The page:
Why These Ideas Apply to You and Your Training
You are healthy, right? Your eating is dialed, your training is on point, and everything with your body is as it should be - or is it? Our bodies are influenced by the philosophy of the three bodies. No one is exempt. While you might have all of your training ducks in a row, you may be neglecting the energetic and spiritual bodies.
And remember what we just discussed. In the majority of the cancer patients I see the roots of the disease are firmly planted in the person’s emotions and/or spirit. Because they have issues with managing emotions (stress being the biggest storm of all) or are in some sort of spiritual crisis, their physical body is manifesting the symptom of the problem via disease. But just because you, as an athlete, aren’t battling a life-threatening illness doesn’t make you ineligible for experiencing the problems that come with disharmony of the three bodies.
"In the majority of the cancer patients I see the roots of the disease are firmly planted in the person’s emotions and/or spirit."
How many of you are in a training hole right now? You’ve cleaned up your diet, changed trainers, and joined a new gym but for some reason can’t get over the hump. You are likely in a rut because of stagnation in the bodies we can’t see. Recovery, adaptation, and fundamental gains are as influenced by your emotions and connection to the cosmos as much as your diet is.
This isn’t pseudo-science, this isn’t religious dogma, and I’m not some quack pushing a product. What I am doing is helping you open your mind to the notion that if we can heal cancer by getting someone’s emotions in order (which happens all the time) or get some other nasty chronic disease resolved by getting your spiritual house in order, don’t you think we can balance some hormones or get your inflammation levels down in the same manner?
So, What Should I Do?
It’s simple. The emotional/energy body can be sorted through meditation, Qigong, yoga, tai chi, etc. All of these practices have enormous positive influence on getting the energy body back in rhythm. You don’t have to be a master of any kind to reap the benefits of a twenty-minute daily practice of any of the above. If you are willing to drop $200 a month on supplements, then you can find twenty minutes in your day to nurture this aspect of who you are. Find a coach, teacher, or yogi in your area or download a meditation app on your phone.
"I could care less what your religious slants are or how you define yourself spiritually. But a regular practice that focuses on the spirit can create balance in the spiritual body."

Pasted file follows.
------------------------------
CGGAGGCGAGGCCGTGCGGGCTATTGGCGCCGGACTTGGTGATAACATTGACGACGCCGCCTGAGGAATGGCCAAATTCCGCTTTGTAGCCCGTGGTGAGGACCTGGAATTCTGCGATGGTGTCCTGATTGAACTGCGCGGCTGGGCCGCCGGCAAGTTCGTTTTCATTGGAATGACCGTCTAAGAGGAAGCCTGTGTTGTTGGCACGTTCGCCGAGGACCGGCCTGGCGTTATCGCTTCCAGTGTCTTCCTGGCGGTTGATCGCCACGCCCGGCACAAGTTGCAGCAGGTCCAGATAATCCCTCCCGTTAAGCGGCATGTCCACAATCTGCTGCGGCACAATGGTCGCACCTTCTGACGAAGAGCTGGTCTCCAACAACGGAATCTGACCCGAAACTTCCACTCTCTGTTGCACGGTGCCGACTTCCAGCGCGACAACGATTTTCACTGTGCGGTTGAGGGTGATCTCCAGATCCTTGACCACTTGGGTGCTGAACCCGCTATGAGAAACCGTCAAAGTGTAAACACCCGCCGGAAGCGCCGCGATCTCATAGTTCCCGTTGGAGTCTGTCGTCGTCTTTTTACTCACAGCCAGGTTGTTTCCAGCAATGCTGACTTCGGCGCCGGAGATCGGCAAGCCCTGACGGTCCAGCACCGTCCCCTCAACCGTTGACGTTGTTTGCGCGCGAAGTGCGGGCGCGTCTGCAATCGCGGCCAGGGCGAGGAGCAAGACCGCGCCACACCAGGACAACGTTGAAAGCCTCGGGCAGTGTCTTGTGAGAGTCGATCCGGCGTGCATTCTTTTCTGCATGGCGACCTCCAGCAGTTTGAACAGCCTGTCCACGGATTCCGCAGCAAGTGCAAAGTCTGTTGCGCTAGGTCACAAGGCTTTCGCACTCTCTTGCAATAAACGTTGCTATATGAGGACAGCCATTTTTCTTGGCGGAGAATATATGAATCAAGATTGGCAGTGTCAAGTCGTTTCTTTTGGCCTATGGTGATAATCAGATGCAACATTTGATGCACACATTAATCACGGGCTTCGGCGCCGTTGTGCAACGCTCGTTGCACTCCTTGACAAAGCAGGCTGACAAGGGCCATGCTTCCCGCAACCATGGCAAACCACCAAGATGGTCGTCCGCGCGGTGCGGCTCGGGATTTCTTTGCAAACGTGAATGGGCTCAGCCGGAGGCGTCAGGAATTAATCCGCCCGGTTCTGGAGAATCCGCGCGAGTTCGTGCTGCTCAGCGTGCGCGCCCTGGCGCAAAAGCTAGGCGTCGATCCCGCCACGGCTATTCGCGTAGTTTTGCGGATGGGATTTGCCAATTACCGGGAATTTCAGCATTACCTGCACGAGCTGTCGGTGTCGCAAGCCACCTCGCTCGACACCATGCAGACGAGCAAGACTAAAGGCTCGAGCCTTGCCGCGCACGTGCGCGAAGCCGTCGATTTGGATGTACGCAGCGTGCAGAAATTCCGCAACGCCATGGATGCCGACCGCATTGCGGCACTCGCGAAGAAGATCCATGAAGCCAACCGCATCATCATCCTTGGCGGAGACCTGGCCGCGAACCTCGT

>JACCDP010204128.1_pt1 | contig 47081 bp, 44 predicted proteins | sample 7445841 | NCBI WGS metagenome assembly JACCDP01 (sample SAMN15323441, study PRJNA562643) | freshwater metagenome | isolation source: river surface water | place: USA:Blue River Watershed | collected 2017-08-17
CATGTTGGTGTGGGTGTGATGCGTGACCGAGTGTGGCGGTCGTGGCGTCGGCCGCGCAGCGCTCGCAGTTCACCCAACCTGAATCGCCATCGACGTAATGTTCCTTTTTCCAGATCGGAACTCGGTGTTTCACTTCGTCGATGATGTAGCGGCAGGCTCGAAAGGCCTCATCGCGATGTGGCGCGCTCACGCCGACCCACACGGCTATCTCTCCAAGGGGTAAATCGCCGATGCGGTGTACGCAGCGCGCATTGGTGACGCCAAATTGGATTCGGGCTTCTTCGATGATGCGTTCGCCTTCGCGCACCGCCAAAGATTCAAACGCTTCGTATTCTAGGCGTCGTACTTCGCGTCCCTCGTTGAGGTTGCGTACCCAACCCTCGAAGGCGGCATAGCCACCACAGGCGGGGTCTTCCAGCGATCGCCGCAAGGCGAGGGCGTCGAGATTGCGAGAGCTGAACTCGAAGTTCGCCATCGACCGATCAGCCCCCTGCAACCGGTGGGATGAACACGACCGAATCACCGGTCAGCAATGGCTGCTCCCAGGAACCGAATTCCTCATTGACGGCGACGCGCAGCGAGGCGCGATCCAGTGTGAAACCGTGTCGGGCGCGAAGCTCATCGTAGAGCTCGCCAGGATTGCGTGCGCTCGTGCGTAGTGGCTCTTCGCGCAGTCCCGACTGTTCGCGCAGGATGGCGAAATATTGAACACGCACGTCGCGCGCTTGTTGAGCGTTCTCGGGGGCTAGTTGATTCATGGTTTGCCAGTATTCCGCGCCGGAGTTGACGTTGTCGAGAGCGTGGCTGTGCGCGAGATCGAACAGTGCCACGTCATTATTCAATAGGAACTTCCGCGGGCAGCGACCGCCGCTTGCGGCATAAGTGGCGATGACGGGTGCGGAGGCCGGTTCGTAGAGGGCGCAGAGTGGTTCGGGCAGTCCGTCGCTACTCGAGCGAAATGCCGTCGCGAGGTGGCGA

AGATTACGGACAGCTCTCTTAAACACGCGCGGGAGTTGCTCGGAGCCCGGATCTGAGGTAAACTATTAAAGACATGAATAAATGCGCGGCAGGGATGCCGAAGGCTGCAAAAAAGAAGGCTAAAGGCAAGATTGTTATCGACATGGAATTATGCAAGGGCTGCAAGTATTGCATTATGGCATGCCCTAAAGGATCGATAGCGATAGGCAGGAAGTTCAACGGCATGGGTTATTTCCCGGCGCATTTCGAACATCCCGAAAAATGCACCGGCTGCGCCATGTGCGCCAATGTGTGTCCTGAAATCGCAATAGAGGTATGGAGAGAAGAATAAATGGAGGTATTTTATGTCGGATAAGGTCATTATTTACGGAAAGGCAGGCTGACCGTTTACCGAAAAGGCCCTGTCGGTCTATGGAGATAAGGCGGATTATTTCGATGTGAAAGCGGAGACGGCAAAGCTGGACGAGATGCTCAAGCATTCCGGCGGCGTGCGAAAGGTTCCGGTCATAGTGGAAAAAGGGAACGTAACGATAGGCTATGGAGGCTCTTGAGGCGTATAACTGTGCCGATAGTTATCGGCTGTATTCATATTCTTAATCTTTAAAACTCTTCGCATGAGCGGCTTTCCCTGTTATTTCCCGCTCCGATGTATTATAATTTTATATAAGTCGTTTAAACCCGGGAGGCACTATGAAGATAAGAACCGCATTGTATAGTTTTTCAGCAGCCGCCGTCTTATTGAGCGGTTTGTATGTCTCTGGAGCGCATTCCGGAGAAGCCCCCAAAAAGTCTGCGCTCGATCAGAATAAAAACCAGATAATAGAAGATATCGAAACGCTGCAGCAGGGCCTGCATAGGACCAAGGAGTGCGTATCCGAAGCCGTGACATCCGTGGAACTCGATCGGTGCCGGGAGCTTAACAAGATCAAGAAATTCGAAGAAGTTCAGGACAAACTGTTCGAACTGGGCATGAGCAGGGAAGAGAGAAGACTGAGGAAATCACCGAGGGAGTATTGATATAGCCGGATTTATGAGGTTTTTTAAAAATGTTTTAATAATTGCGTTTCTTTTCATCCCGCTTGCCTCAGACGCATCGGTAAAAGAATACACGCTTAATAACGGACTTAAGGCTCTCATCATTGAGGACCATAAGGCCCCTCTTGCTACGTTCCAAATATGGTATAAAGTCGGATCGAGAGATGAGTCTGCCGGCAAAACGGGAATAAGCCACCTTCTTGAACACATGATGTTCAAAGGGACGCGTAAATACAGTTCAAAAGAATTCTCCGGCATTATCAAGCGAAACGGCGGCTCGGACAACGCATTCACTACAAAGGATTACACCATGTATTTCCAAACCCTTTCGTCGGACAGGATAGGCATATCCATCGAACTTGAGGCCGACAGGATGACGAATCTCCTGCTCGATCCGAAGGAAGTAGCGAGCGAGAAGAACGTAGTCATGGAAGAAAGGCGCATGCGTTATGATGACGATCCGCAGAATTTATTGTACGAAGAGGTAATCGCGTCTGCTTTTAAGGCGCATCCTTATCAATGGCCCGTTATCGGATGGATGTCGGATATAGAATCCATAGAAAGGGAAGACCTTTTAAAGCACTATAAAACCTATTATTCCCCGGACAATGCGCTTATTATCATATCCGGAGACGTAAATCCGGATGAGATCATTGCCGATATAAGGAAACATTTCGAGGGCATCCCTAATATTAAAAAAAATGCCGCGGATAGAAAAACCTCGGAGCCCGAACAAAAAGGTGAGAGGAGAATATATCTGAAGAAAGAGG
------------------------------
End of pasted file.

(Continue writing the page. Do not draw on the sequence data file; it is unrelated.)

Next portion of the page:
When it comes to the spirit body, that’s up to you. Your idea of “Divinity” is your own. I call myself a Daoist/Catholic/Buddhist/Pagan. I could care less what your religious slants are or how you define yourself spiritually. But a regular practice that focuses on the spirit can create balance in the spiritual body. Now, with your training and your emotional/energy practice of choice, you have an unbeatable combination of tools to keep the three versions of you thriving.
You can connect with this aspect of yourself anytime, anywhere.
Practice What You Preach
I am going to let you into my personal life to give you an example of someone who is doing exactly what this article is talking about.
I wake up every morning (besides weekends) at 3:45am. Once my bathroom “responsibilities” are complete, I lie back down and meditate for 22 minutes using an app called Omvana and focus my meditation on something called the six-phase meditation.
"If you are willing to drop $200 a month on supplements, then you can find twenty minutes in your day to nurture this aspect of who you are."
I train every morning, whether it be cardio, weights, or kettlebells. At 11:00am I lead a group of athletes and my staff in a twenty-minute Qigong recharge. My afternoons and evenings typically involve one more training session of some kind. And to be perfectly honest, I pray all day long.
I do all of this while holding down a full-time coaching job at Cal Poly, having a thriving medical Qigong practice in town, being married to my wife of seven years, and proudly being the father of three small children.
Do I have challenges with things like stress? No doubt. But I also have the blood work of a 21-year-old at the young age of forty. My gains are continual and my body is becoming the best it has ever been.
Reach Your Full Potential
Friends, what we are talking about here is real. Your emotions and sense of Divinity are the soil you plant your efforts in when it comes to performance and strength gains. Take the time to train all aspects of yourself. Grow emotionally and spiritually as you train to grow physically.
More Like This:
- Qigong: The New (Ancient) Way of Improving Health and Performance
- How Meditation Can Heal Your Adrenal System
- The True Meaning of Having Heart
- New on Breaking Muscle Today
Photo 1 by Capt. Ryan Powell, via Wikimedia Commons.
Photo 2 by Wellcome Images, via Wikimedia Commons.
Photo 3 by Wellcome Images, via Wikimedia Commons.
Photo 4 courtesy of Shutterstock.